Technically, vitamin D is not a vitamin, but rather a metabolic product called calcitriol. Calcitriol is a secosteroid hormone, which means that it is similar to a steroid and has an endocrine mechanism of action. Over 2000 of the genes in your body are regulated by vitamin D. Therefore a deficiency in this hormone has a tremendous impact on your health and has been linked to several diseases such as cancer, osteoporosis, and birth defects. In addition researchers at the University of Texas Southwestern Medical Center in Dallas, Texas say that there is a correlation between low serum levels of vitamin D and lupus. If you are deficient in vitamin D, let’s examine how you can restore your levels safely?

If it is summer time, good old fashion sunlight is the ideal way to obtain vitamin D. If you have pale skin, you only need about 10-50 minutes in the sun with 40% of your body exposed. If you have dark skin, you will need to stay in the sun significantly longer. Also, note that sun bathing for 30 minutes during the summer, produces about 20,000 IUs of vitamin D. During the winter, you can use safe tanning beds such as The Vitality Home Tanning Bed (for body tanning) or the D Lite tanning system, which produces vitamin D in your body; however, your body doesn’t tan. If you’re one of those people who are afraid to catch some ultraviolet B rays, you can always take an oral vitamin D supplement or you can buy a vitamin D spray.  Do not take the synthetic vitamin D2 supplement that your doctor might recommend. Instead, take a vitamin D3 supplement for optimum absorption. Adults can safely take up to 5,000 units per day (children should take half of that amount). Make sure that your progress is being monitored monthly by your doctor because over dosing on this vitamin can be fatal. Your vitamin D levels should be at least in the 50-60 ng/ml range for optimal health. If you have cancer, your levels should be in the 60-90 ng/ml range to aid in restoring your health.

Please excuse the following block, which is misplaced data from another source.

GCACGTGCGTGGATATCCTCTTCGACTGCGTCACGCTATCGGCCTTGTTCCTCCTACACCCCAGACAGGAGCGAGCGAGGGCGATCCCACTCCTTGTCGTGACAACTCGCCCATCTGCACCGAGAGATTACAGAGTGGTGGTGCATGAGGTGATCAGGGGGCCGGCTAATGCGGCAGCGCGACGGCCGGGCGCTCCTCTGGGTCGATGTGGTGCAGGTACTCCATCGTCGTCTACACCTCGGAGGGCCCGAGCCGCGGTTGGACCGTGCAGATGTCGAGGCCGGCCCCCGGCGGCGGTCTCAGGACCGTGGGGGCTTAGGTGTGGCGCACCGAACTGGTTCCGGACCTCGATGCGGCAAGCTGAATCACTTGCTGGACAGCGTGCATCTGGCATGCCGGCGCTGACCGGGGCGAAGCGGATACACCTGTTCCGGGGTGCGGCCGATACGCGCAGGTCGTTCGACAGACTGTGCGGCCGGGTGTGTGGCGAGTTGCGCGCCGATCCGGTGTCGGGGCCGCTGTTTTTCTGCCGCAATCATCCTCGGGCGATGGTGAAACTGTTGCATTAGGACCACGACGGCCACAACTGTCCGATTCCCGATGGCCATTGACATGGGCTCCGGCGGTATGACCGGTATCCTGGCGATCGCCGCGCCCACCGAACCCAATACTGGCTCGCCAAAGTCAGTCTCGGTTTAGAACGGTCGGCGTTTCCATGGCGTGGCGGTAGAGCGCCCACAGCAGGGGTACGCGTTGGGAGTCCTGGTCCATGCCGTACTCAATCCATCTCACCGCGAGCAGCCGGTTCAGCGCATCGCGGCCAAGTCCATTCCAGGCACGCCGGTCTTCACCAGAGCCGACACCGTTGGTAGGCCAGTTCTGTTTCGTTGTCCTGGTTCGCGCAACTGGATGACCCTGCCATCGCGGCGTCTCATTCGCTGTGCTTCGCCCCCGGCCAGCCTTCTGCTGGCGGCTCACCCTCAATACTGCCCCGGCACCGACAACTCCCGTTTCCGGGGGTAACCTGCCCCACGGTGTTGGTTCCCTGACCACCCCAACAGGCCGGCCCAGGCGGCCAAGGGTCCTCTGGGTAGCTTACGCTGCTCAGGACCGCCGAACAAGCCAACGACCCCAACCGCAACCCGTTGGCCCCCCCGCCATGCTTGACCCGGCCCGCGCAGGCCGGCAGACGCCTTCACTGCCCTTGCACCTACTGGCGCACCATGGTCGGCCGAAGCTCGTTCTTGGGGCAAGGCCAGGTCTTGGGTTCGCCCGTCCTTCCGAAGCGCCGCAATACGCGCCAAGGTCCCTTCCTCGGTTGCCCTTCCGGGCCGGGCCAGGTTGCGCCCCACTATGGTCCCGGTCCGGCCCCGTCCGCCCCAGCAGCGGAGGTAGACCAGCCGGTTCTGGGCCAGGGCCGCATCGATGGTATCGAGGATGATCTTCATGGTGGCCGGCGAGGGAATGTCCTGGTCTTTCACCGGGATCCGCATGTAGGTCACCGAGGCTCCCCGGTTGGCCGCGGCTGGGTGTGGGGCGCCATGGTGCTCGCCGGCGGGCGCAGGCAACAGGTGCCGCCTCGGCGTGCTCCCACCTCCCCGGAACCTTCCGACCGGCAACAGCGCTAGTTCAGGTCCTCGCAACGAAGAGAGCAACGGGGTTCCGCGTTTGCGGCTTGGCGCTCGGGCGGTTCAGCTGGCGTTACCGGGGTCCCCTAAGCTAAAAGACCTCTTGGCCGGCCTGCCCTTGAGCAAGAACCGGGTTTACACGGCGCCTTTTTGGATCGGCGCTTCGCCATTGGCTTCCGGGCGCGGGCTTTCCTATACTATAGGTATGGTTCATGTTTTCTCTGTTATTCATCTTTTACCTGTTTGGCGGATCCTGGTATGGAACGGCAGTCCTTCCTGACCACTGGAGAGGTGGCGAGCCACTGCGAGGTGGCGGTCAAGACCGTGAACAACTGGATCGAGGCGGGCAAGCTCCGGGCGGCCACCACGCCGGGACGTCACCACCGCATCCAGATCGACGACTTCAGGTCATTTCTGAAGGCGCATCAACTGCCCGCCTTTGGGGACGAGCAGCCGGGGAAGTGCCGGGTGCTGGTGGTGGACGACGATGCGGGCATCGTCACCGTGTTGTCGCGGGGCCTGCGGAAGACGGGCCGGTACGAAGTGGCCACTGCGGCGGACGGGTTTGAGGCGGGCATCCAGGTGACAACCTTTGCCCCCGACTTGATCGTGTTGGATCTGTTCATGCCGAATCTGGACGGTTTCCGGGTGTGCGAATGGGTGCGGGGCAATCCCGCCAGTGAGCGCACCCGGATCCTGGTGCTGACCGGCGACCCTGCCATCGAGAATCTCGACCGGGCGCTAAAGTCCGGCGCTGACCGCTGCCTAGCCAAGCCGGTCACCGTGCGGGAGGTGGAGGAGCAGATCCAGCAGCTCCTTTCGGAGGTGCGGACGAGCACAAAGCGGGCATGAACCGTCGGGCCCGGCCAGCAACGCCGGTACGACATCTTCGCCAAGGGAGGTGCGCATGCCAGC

Here what Dr. Oz  has to say.